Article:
Dental Health and Teeth Grinding (Bruxism)
In this Article
Most people most likely grind and clench their teeth from time to time. Occasional teeth grinding, medically called bruxism, does not usually cause harm, but when teeth grinding occurs on a regular basis the teeth can be bruised and other oral health complications can arise.
Albeit teeth grinding can be caused by stress and anxiety, it often occurs during sleep and is more likely caused by an abnormal bite or missing or crooked teeth. It can also be caused by a sleep disorder such as sleep apnea.
Because grinding often occurs during sleep, most people are unaware that they grind their teeth. However, a abate, constant headache or sore jaw when you wake up is a telltale symptom of bruxism. Many times people learn that they grind their teeth by their loved one who hears the grinding at night.
If you suspect you may be grinding your teeth, talk to your dentist. He or she can examine your mouth and jaw for signs of bruxism, such as jaw tenderness and excessive wear on your teeth.
Why Is Teeth Grinding Harmful?
In some cases, chronic teeth grinding can result in a fracturing, loosening, or loss of teeth. The chronic grinding may wear teeth down to stumps. When these events happen, bridges, crowns, root canals, implants, partial dentures, and even finish dentures may be needed.
Not only can severe grinding harm teeth and result in tooth loss, it can also affect your jaws, cause or worsen TMD/TMJ, and even switch the appearance of your face.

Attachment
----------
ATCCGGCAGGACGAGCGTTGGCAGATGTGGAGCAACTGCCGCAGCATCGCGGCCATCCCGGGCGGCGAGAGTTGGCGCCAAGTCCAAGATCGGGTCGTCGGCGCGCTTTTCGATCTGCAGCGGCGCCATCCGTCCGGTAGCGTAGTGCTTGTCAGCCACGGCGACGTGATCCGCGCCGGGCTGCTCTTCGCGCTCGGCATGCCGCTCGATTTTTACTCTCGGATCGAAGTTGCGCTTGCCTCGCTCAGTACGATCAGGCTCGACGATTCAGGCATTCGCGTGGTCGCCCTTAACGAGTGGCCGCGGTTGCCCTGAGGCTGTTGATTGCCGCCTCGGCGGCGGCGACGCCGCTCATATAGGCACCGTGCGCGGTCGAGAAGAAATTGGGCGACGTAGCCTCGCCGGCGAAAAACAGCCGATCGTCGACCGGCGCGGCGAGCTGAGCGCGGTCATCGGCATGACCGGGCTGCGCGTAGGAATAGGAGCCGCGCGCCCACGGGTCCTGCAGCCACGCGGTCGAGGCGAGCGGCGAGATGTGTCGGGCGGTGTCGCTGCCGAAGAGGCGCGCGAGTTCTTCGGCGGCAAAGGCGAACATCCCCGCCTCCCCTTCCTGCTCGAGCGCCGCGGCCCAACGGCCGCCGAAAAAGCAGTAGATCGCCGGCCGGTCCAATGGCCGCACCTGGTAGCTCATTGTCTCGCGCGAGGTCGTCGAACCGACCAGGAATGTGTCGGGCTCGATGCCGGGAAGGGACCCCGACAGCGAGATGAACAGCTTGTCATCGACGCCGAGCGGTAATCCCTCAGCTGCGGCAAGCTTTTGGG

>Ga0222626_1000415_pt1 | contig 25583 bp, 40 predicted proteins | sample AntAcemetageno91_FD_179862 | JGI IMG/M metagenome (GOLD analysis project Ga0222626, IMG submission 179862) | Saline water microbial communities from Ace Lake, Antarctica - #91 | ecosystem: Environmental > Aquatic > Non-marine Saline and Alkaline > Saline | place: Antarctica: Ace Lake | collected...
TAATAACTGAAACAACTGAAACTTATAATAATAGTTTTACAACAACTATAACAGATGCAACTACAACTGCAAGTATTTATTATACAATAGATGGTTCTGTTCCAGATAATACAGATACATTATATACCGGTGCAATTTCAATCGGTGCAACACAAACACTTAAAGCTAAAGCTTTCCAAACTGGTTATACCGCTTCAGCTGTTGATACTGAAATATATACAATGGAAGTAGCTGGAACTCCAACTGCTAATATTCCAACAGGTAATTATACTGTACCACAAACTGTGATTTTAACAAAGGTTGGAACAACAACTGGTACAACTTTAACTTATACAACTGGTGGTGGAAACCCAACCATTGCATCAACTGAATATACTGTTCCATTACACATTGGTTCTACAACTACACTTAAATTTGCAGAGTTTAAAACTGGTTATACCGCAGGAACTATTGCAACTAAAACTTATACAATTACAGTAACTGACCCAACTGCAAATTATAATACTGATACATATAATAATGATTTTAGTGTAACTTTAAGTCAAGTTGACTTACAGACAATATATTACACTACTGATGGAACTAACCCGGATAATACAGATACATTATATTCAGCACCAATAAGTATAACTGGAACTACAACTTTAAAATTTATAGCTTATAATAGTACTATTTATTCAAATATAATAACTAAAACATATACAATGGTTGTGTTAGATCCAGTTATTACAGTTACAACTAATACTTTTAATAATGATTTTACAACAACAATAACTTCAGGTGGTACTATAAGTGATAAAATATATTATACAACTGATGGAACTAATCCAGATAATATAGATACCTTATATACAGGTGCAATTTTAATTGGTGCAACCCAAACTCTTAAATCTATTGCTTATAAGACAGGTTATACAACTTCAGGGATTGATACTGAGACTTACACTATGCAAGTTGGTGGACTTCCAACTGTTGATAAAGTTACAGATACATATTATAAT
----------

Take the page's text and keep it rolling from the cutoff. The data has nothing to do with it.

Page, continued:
What Can I Do to Stop Grinding My Teeth?
Your dentist can fit you with a mouth guard to protect your teeth from grinding during sleep.
If stress is causing you to grind your teeth, ask your doctor or dentist about options to reduce your stress. Attending stress counseling, embarking an exercise program, witnessing a physical therapist, or obtaining a prescription for muscle relaxants are among some of the options that may be suggested.
If a sleeping disorder is causing the grinding, treating it may reduce or eliminate the grinding habit.
Other tips to help you stop teeth grinding include:
Avoid or cut back on foods and drinks that contain caffeine, such as colas, chocolate, and coffee.
Avoid alcohol. Grinding tends to intensify after alcohol consumption.
Do not chew on pencils or pens or anything that is not food. Avoid chewing gum as it permits your jaw muscles to get more used to clenching and makes you more likely to grind your teeth.
Train yourself not to clench or grind your teeth. If you notice that you clench or grind during the day, position the peak of your tongue inbetween your teeth. This practice trains your jaw muscles to loosen.
Ease off your jaw muscles at night by holding a warm washcloth against your cheek in front of your earlobe.